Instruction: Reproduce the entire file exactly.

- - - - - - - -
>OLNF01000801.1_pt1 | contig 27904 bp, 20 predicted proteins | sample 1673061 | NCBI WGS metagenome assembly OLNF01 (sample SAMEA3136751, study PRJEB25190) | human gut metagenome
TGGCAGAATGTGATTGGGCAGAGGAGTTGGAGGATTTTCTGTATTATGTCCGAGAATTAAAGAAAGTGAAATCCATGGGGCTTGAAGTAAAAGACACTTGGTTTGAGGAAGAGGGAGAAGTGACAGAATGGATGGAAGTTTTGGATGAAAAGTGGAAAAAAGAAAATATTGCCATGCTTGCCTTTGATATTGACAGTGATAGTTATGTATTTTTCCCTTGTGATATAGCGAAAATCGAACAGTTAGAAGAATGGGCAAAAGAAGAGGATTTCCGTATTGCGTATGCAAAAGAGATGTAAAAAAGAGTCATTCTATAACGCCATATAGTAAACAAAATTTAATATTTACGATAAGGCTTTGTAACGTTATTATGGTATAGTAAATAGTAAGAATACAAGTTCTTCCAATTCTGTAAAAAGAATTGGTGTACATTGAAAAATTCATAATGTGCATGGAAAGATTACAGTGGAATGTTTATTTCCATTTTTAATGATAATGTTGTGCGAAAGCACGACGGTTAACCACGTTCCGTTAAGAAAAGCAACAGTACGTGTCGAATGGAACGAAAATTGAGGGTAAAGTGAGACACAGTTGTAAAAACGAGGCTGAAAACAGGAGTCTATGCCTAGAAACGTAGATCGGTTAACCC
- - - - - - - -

>OLNF01000801.1_pt1 | contig 27904 bp, 20 predicted proteins | sample 1673061 | NCBI WGS metagenome assembly OLNF01 (sample SAMEA3136751, study PRJEB25190) | human gut metagenome
TGGCAGAATGTGATTGGGCAGAGGAGTTGGAGGATTTTCTGTATTATGTCCGAGAATTAAAGAAAGTGAAATCCATGGGGCTTGAAGTAAAAGACACTTGGTTTGAGGAAGAGGGAGAAGTGACAGAATGGATGGAAGTTTTGGATGAAAAGTGGAAAAAAGAAAATATTGCCATGCTTGCCTTTGATATTGACAGTGATAGTTATGTATTTTTCCCTTGTGATATAGCGAAAATCGAACAGTTAGAAGAATGGGCAAAAGAAGAGGATTTCCGTATTGCGTATGCAAAAGAGATGTAAAAAAGAGTCATTCTATAACGCCATATAGTAAACAAAATTTAATATTTACGATAAGGCTTTGTAACGTTATTATGGTATAGTAAATAGTAAGAATACAAGTTCTTCCAATTCTGTAAAAAGAATTGGTGTACATTGAAAAATTCATAATGTGCATGGAAAGATTACAGTGGAATGTTTATTTCCATTTTTAATGATAATGTTGTGCGAAAGCACGACGGTTAACCACGTTCCGTTAAGAAAAGCAACAGTACGTGTCGAATGGAACGAAAATTGAGGGTAAAGTGAGACACAGTTGTAAAAACGAGGCTGAAAACAGGAGTCTATGCCTAGAAACGTAGATCGGTTAACCC